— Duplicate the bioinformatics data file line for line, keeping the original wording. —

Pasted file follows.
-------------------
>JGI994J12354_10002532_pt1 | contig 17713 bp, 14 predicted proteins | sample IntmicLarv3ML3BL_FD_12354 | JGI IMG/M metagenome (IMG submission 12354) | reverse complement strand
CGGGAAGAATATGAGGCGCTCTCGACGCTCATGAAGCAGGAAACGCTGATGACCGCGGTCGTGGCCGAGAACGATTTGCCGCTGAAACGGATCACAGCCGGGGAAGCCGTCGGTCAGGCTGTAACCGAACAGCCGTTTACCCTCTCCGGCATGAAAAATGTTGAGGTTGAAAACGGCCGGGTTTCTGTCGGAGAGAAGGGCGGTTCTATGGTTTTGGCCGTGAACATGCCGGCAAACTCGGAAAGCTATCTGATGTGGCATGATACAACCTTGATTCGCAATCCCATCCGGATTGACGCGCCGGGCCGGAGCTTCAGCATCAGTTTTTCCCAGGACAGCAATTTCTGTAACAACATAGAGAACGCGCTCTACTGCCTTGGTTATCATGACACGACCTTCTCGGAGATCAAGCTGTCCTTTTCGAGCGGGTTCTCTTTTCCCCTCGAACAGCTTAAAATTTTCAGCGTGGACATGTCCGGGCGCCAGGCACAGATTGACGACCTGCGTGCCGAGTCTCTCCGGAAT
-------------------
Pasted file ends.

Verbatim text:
>JGI994J12354_10002532_pt1 | contig 17713 bp, 14 predicted proteins | sample IntmicLarv3ML3BL_FD_12354 | JGI IMG/M metagenome (IMG submission 12354) | reverse complement strand
CGGGAAGAATATGAGGCGCTCTCGACGCTCATGAAGCAGGAAACGCTGATGACCGCGGTCGTGGCCGAGAACGATTTGCCGCTGAAACGGATCACAGCCGGGGAAGCCGTCGGTCAGGCTGTAACCGAACAGCCGTTTACCCTCTCCGGCATGAAAAATGTTGAGGTTGAAAACGGCCGGGTTTCTGTCGGAGAGAAGGGCGGTTCTATGGTTTTGGCCGTGAACATGCCGGCAAACTCGGAAAGCTATCTGATGTGGCATGATACAACCTTGATTCGCAATCCCATCCGGATTGACGCGCCGGGCCGGAGCTTCAGCATCAGTTTTTCCCAGGACAGCAATTTCTGTAACAACATAGAGAACGCGCTCTACTGCCTTGGTTATCATGACACGACCTTCTCGGAGATCAAGCTGTCCTTTTCGAGCGGGTTCTCTTTTCCCCTCGAACAGCTTAAAATTTTCAGCGTGGACATGTCCGGGCGCCAGGCACAGATTGACGACCTGCGTGCCGAGTCTCTCCGGAAT